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2015 AASPA CME Meeting & Surgical Update
We hope you will join us Oct. 1 – 4, 2015 at the Hilton Suites Chicago/Magnificent Mile, Chicago, Illinois, for our 15th Annual AASPA CME Meeting.
Join fellow surgical PAs, PA educators, PA students, pre-PA students and surgical industry leaders at the 15th Annual Surgical CME, preceding the Annual Clinical Congress of the American College of Surgeons!
This exciting, hands-on surgical meeting will be held at the fabulous Hilton Suites Chicago in the heart of incredible Chicago.
If you are looking for a qualified surgical PA, this is the ideal venue to fill that position. For industry exhibitors looking for "high touch face time" with surgical PAs, this is the ideal meeting for you!
Register now for the 2015 FCCS — Fundamental Critical Care Support
Management principles for the first 24 hours of critical care. Two-day course — 16 hours of CME and Certificate of Completion and card.
Course will be held before the 15th Annual AASPA CME Meeting at the Hilton Suites Chicago/Magnificent Mile.
- To better prepare the nonintensivist for the first 24 hours of management of the critically ill patient until transfer or appropriate critical care consultation can be arranged.
- To assist the nonintensivist in dealing with sudden deterioration of the critically ill patient.
- To prepare house staff for ICU coverage.
- To prepare critical care practitioners to deal with acute deterioration in the critically ill patient.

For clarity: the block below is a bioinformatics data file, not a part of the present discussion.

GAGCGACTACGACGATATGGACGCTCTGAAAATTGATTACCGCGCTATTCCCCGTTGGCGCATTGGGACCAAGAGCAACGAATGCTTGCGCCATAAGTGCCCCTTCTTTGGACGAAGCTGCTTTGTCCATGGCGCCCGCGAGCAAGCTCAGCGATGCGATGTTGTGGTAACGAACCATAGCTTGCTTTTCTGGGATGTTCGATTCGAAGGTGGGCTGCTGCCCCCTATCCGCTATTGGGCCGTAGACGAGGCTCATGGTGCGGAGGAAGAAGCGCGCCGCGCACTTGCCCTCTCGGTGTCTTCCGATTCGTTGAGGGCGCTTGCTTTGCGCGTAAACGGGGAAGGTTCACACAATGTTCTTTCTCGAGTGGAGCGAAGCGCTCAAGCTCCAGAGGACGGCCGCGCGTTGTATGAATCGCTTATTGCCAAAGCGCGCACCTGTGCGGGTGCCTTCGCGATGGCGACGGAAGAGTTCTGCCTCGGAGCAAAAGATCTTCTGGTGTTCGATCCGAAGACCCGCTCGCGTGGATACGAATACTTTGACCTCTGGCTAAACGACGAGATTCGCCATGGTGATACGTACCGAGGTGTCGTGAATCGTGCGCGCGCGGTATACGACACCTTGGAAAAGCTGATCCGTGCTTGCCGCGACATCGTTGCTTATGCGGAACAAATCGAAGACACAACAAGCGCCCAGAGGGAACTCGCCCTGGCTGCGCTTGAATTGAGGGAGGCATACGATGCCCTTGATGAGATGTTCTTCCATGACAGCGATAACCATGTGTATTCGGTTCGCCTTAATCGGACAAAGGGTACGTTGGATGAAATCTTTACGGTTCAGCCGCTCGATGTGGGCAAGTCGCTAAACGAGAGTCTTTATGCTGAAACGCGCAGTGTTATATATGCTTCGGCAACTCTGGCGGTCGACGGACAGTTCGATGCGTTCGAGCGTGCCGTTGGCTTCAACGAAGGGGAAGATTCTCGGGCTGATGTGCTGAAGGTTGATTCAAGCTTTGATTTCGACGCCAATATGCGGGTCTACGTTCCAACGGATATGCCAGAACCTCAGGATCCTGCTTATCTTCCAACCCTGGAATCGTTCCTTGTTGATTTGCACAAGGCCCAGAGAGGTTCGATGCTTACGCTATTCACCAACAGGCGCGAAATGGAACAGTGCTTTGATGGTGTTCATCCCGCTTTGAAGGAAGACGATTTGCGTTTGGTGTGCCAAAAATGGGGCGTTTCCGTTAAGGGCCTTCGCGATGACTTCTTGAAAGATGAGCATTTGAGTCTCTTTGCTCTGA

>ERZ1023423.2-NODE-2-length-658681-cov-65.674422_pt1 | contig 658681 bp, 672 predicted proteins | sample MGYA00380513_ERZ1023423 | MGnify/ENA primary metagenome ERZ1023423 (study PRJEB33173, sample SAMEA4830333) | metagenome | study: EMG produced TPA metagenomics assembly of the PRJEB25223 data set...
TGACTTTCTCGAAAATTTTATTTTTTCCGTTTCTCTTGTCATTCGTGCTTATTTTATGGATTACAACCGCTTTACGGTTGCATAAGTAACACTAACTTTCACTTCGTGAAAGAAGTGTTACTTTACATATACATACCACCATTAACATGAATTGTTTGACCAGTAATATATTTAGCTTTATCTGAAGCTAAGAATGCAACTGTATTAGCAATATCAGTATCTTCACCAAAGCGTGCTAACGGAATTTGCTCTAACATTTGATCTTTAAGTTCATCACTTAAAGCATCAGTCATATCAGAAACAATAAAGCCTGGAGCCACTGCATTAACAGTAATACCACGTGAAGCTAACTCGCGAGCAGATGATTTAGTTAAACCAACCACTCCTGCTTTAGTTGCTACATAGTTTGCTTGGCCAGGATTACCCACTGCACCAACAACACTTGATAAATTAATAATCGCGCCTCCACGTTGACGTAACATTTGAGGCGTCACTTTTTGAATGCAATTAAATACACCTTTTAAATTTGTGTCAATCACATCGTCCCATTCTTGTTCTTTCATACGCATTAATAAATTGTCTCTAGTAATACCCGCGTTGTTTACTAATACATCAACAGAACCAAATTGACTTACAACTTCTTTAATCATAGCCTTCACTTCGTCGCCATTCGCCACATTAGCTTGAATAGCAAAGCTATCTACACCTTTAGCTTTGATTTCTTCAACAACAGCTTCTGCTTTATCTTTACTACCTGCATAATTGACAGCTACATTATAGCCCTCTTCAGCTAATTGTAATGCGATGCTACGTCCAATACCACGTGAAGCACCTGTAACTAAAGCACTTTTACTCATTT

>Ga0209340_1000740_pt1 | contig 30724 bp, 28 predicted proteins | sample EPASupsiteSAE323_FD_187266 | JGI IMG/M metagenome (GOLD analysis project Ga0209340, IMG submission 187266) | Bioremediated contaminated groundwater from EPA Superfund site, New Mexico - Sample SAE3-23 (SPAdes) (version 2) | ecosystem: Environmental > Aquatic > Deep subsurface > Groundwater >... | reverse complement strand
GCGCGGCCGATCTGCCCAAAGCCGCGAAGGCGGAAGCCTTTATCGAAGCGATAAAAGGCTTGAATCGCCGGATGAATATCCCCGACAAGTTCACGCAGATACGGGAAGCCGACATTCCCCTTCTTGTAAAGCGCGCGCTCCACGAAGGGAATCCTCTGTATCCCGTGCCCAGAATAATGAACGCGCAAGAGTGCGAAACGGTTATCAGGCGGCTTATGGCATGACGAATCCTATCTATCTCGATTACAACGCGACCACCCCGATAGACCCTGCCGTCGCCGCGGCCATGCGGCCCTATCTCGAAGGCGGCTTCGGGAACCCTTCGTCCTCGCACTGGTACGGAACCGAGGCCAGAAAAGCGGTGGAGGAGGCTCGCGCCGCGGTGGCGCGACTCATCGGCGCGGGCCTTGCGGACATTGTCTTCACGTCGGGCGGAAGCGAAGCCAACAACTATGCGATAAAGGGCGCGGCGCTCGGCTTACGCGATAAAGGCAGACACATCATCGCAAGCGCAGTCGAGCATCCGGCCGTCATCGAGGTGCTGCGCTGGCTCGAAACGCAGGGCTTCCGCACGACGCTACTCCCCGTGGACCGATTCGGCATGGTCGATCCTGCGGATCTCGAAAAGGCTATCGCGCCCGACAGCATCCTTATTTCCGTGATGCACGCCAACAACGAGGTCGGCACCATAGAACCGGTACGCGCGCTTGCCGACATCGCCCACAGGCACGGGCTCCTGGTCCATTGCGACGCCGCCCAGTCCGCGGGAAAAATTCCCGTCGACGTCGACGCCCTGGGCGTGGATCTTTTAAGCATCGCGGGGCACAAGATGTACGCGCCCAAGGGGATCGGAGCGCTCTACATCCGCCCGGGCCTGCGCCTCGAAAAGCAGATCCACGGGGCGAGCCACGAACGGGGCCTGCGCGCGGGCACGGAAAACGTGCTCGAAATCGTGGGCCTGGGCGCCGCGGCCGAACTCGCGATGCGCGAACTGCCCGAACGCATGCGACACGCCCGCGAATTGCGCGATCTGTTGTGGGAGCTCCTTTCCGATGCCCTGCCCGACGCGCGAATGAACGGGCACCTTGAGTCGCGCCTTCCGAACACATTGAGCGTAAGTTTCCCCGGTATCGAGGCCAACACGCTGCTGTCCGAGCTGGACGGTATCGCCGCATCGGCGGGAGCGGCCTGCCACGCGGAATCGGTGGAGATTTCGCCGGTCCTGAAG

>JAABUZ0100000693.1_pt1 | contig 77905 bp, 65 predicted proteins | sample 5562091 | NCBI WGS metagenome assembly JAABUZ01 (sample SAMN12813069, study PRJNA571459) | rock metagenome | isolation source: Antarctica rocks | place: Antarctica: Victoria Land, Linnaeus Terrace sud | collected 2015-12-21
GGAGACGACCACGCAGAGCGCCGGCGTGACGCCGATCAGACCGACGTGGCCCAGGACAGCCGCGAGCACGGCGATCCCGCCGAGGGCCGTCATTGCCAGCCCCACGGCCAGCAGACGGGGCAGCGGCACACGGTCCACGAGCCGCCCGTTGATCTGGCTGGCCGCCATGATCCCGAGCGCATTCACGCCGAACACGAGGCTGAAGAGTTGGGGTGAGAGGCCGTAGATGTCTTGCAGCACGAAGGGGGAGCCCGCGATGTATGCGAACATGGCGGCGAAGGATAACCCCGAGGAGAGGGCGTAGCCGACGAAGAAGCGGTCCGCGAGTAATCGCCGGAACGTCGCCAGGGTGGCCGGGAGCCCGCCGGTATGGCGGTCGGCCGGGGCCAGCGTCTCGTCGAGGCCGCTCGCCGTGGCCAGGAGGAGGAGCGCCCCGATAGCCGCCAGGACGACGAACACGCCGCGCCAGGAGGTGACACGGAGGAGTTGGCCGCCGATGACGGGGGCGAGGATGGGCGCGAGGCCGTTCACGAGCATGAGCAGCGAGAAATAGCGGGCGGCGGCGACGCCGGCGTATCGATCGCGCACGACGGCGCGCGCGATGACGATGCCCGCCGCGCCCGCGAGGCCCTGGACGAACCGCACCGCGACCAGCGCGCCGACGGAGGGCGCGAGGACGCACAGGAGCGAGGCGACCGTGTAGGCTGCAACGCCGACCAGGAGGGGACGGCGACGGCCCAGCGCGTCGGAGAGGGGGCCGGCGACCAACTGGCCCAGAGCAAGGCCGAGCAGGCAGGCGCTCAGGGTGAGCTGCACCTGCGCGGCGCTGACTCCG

Hysterectomy at younger age tied to heart disease risks
Hysterectomy is associated with an increased likelihood of cardiovascular risk factors and disease, especially among younger women, a new study suggests. Mayo Clinic researchers looked at data from more than 7,600 women. Half of the group had a hysterectomy, while the other half (the "control" group) didn't have the procedure. Women who had a hysterectomy before age 35 were much more likely to have a stroke than age-matched women in the control group, the investigators found.
Medical scopes and superbugs: Infection risk greater than previously thought
A duodenoscope linked to a recent outbreak of a lethal antibiotic-resistant superbug isn't the only medical scope that may be the source of deadly infections. In fact, the risk of a serious infection from contaminated medical scopes is much broader than previously thought. Although infection experts have warned over the years that many endoscopes can remain dirty even after following the manufacturer's cleaning guidelines, some of those concerns were ignored.
Hackers could go after medical devices next
Nothing, it seems, is safe from hackers — not Yahoo's ad network, the federal government or even electronic skateboards. Another item to add to the list: medical devices. The U.S. Food and Drug Administration and Department of Homeland Security have both issued advisories warning hospitals not to use the Hospira infusion system Symbiq because of cyber vulnerabilities. No known attack has occurred, but by accessing a hospital's network, hackers could theoretically fiddle with the intravenous infusion pump.
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Targeted intraoperative imaging lights up lung cancer